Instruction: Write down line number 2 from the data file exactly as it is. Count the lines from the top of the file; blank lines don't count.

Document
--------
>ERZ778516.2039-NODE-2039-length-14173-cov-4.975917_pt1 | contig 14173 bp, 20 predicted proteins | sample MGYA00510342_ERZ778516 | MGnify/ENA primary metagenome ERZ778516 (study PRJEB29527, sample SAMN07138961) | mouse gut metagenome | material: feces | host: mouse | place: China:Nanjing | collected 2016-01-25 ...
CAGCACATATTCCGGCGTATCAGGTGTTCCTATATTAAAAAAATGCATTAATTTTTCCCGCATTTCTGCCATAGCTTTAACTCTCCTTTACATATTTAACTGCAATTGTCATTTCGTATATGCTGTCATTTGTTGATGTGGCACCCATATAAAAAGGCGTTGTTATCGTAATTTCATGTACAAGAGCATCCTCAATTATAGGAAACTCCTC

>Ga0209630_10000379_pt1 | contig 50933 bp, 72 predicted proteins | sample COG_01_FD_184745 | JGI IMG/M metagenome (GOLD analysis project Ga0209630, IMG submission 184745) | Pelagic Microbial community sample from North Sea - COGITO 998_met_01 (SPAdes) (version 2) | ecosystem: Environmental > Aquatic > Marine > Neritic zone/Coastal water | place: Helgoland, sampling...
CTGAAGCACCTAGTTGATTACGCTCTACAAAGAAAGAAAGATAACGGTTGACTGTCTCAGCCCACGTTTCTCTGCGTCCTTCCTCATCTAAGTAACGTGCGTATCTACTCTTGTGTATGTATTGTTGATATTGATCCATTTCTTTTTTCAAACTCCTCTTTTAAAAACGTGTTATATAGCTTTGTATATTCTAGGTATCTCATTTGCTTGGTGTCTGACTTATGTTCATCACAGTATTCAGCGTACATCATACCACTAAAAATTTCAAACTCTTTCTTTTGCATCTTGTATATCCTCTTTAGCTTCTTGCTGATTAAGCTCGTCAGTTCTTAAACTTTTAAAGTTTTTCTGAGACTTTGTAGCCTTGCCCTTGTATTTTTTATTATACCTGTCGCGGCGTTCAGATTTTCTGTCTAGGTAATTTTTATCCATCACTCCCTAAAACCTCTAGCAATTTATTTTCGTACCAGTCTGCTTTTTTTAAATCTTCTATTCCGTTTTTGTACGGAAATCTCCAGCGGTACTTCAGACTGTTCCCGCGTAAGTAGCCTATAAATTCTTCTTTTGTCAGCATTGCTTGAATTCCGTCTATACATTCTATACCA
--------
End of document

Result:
CAGCACATATTCCGGCGTATCAGGTGTTCCTATATTAAAAAAATGCATTAATTTTTCCCGCATTTCTGCCATAGCTTTAACTCTCCTTTACATATTTAACTGCAATTGTCATTTCGTATATGCTGTCATTTGTTGATGTGGCACCCATATAAAAAGGCGTTGTTATCGTAATTTCATGTACAAGAGCATCCTCAATTATAGGAAACTCCTC